Penn State prepared to become 'hockey school'
And so it begins.
Penn State University, a football school if ever there was one, officially joins the ranks of Division I hockey tonight at State College.
Judging by the standing-room-only sellout expected at Greenberg Ice Pavillion tonight when Penn State hosts American International College, there is a considerable hockey buzz these days at Happy Valley.
“It was a lot of fun to see how many people came out and supported us,” defenseman Nate Jensen said of the scene at a recent midnight practice. “I feel like this college could become a hockey school.”
Everyone involved in the Penn State program — from Jensen and captain Tommy Olczyk to coach Guy Gadowsky — can't wait for this evening, when the moment finally arrives. A credible club team for so long, Penn State is finally a varsity program.
This season will see the Nittany Lions play independently. Starting next season, they'll be the newest member of the powerful Big Ten hockey conference.
“We've been practicing for a month or so, and we're pretty excited to put that jersey on,” Jensen said. “There's a little bit of nerves, but we're pretty excited to get out there and play a couple games, get a couple hits in and get the crowd involved. It's going to be a fun night for all of us.”
Although there is a sense of excitement regarding the program, expectations are realistic.
Gadowsky realizes that building an upper-level hockey program will take time.
“We will not be judging our success and our progress through wins and losses,” he said. “Certainly wins and losses are going to be a by-product of the job we do in terms of how we do with the foundation.”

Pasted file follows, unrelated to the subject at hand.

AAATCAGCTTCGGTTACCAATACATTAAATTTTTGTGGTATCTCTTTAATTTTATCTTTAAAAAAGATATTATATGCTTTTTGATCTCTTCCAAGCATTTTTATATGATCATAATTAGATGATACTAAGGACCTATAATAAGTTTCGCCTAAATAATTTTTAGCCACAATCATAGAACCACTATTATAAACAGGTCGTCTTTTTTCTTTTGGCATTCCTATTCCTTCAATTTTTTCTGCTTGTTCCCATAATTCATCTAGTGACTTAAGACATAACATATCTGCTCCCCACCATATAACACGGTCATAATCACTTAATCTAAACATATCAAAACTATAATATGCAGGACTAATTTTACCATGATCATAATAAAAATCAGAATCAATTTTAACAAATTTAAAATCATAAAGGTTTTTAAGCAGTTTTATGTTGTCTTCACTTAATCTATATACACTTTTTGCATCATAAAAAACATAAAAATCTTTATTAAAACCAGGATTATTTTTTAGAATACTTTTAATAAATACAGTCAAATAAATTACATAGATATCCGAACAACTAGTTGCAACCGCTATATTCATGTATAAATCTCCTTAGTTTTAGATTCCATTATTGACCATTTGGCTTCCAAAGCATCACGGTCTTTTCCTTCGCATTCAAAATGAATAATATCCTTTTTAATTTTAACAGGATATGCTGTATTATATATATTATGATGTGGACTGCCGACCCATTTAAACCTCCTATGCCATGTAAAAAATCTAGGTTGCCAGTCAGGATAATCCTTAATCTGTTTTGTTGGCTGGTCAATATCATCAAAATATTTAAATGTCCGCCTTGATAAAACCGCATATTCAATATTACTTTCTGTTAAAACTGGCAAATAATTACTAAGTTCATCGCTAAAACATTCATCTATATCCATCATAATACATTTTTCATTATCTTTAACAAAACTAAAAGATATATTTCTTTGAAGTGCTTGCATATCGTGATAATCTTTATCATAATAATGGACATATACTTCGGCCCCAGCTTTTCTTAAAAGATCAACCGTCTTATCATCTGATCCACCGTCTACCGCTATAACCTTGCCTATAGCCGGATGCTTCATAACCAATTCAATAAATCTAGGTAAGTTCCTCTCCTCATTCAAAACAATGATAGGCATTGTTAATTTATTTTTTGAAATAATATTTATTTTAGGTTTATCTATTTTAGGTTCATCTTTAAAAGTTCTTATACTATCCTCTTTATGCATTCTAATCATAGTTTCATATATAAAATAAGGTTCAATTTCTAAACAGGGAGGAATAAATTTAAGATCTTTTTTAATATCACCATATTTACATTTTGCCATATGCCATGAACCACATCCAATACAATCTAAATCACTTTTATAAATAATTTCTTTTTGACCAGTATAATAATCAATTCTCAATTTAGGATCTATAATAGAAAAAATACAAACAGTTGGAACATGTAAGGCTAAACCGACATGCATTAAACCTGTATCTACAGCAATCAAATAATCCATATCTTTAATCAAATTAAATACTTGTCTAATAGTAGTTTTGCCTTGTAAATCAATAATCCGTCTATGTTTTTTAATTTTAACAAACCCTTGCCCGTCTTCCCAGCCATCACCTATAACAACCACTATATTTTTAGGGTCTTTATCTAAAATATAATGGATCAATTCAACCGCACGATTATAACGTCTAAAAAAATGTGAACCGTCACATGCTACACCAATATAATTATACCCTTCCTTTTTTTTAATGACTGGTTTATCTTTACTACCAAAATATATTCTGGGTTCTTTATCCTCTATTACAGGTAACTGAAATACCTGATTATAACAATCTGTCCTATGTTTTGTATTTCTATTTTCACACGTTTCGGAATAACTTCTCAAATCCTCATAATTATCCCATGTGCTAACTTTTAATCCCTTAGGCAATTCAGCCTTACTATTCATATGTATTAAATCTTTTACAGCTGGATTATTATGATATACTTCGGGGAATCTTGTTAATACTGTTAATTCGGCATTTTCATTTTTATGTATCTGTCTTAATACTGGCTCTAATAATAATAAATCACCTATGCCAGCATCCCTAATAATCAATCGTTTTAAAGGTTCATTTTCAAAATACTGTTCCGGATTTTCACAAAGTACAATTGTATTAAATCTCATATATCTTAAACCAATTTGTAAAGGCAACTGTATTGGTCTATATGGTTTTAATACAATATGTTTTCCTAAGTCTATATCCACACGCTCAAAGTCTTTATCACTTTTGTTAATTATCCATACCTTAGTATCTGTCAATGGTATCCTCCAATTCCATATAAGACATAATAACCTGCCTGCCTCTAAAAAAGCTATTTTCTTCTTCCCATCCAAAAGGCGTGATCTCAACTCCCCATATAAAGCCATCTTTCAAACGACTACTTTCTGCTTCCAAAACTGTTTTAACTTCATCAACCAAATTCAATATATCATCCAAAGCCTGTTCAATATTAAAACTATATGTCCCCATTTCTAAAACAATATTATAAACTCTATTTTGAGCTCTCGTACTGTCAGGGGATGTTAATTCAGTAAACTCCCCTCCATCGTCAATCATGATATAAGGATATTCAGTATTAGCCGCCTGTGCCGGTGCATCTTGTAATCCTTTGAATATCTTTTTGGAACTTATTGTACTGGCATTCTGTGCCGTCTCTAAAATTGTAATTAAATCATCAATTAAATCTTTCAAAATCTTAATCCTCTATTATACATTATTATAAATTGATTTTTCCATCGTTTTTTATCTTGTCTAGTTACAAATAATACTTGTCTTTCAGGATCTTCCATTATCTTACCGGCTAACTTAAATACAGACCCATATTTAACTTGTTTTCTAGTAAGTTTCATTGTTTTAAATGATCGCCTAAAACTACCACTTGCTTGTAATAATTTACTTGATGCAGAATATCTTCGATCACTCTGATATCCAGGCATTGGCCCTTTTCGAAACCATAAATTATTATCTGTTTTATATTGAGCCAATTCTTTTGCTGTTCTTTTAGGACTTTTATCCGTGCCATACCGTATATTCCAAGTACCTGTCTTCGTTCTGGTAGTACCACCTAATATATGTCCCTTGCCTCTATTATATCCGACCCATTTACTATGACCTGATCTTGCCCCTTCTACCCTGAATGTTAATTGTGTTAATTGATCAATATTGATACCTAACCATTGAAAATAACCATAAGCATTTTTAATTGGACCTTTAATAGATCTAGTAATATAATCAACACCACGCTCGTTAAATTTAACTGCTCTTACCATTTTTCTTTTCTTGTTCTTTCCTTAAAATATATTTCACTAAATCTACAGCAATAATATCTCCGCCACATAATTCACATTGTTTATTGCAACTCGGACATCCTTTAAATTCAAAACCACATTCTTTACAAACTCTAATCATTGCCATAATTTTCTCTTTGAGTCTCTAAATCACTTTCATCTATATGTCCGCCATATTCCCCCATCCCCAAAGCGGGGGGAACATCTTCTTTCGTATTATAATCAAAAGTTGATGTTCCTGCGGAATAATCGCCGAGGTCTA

Gadowsky wants his team to play a fast and physical style that, incidentally, should be crowd-pleasing.
While loads of wins aren't necessarily on the forecast for the Nittany Lions, an exciting brand of hockey, a big name and significant exposure are.
Penn State will play games this season at Consol Energy Center and at Philadelphia's Wells Fargo Center. The Penn State captain will be well known wherever he plays because of his dad: Olcyzk's father is Ed Olczyk, the former Penguins coach and player.
The first Penn State varsity captain is drawing heavy praise. If it takes a courageous bunch to begin a Division I hockey program, Gadowsky feels his captain is the man to lead the way.
“The way he represents himself in the general public is excellent,” Gadowsky said. “I think he is a tremendous representative of this team. Plus, on the ice, he is very talented.”
Olcyzk's teammates shower him with praise, and true to his nature, he has remained humble despite being named captain.
The captain and his teammates don't know what to expect this season. To a man, though, they promise to give maximum effort. And they're all looking forward to the same thing.
“I'm just looking forward to Friday,” he said. “It's my first NCAA game. I've waited a long time for this.”
So, too, has Happy Valley.